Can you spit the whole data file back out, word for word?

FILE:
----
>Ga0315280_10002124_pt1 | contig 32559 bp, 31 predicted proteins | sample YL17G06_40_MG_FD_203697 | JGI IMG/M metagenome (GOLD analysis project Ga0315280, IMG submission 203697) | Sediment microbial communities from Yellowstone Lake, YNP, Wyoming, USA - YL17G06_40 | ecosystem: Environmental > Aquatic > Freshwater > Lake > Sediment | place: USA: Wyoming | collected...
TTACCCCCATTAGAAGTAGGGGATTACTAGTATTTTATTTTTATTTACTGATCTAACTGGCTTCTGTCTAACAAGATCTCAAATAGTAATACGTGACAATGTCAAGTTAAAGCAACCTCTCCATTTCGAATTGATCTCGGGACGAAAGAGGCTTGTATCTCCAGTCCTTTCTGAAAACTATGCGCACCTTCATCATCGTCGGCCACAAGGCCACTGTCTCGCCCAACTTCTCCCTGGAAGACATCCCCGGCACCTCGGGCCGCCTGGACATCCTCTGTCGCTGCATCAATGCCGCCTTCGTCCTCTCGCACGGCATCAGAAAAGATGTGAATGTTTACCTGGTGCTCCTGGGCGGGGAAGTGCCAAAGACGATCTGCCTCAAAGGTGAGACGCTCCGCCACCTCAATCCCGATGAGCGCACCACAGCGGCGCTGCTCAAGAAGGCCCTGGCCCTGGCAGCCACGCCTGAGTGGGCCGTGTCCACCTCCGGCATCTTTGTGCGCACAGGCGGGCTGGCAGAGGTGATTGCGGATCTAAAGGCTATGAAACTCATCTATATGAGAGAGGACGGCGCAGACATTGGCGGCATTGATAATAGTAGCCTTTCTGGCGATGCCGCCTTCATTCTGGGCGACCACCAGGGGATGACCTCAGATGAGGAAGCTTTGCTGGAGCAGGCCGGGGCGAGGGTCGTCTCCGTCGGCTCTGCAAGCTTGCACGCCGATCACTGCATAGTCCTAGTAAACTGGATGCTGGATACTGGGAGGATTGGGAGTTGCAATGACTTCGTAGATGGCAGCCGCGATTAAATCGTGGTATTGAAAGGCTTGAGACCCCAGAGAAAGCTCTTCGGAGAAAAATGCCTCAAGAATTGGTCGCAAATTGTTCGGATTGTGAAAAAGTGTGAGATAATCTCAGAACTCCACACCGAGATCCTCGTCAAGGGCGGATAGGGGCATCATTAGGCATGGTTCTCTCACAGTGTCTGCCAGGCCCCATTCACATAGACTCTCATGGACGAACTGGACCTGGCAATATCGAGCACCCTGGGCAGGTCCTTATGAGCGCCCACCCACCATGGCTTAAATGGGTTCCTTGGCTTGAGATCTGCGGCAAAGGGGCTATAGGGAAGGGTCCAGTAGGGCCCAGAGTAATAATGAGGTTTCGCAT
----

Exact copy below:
>Ga0315280_10002124_pt1 | contig 32559 bp, 31 predicted proteins | sample YL17G06_40_MG_FD_203697 | JGI IMG/M metagenome (GOLD analysis project Ga0315280, IMG submission 203697) | Sediment microbial communities from Yellowstone Lake, YNP, Wyoming, USA - YL17G06_40 | ecosystem: Environmental > Aquatic > Freshwater > Lake > Sediment | place: USA: Wyoming | collected...
TTACCCCCATTAGAAGTAGGGGATTACTAGTATTTTATTTTTATTTACTGATCTAACTGGCTTCTGTCTAACAAGATCTCAAATAGTAATACGTGACAATGTCAAGTTAAAGCAACCTCTCCATTTCGAATTGATCTCGGGACGAAAGAGGCTTGTATCTCCAGTCCTTTCTGAAAACTATGCGCACCTTCATCATCGTCGGCCACAAGGCCACTGTCTCGCCCAACTTCTCCCTGGAAGACATCCCCGGCACCTCGGGCCGCCTGGACATCCTCTGTCGCTGCATCAATGCCGCCTTCGTCCTCTCGCACGGCATCAGAAAAGATGTGAATGTTTACCTGGTGCTCCTGGGCGGGGAAGTGCCAAAGACGATCTGCCTCAAAGGTGAGACGCTCCGCCACCTCAATCCCGATGAGCGCACCACAGCGGCGCTGCTCAAGAAGGCCCTGGCCCTGGCAGCCACGCCTGAGTGGGCCGTGTCCACCTCCGGCATCTTTGTGCGCACAGGCGGGCTGGCAGAGGTGATTGCGGATCTAAAGGCTATGAAACTCATCTATATGAGAGAGGACGGCGCAGACATTGGCGGCATTGATAATAGTAGCCTTTCTGGCGATGCCGCCTTCATTCTGGGCGACCACCAGGGGATGACCTCAGATGAGGAAGCTTTGCTGGAGCAGGCCGGGGCGAGGGTCGTCTCCGTCGGCTCTGCAAGCTTGCACGCCGATCACTGCATAGTCCTAGTAAACTGGATGCTGGATACTGGGAGGATTGGGAGTTGCAATGACTTCGTAGATGGCAGCCGCGATTAAATCGTGGTATTGAAAGGCTTGAGACCCCAGAGAAAGCTCTTCGGAGAAAAATGCCTCAAGAATTGGTCGCAAATTGTTCGGATTGTGAAAAAGTGTGAGATAATCTCAGAACTCCACACCGAGATCCTCGTCAAGGGCGGATAGGGGCATCATTAGGCATGGTTCTCTCACAGTGTCTGCCAGGCCCCATTCACATAGACTCTCATGGACGAACTGGACCTGGCAATATCGAGCACCCTGGGCAGGTCCTTATGAGCGCCCACCCACCATGGCTTAAATGGGTTCCTTGGCTTGAGATCTGCGGCAAAGGGGCTATAGGGAAGGGTCCAGTAGGGCCCAGAGTAATAATGAGGTTTCGCAT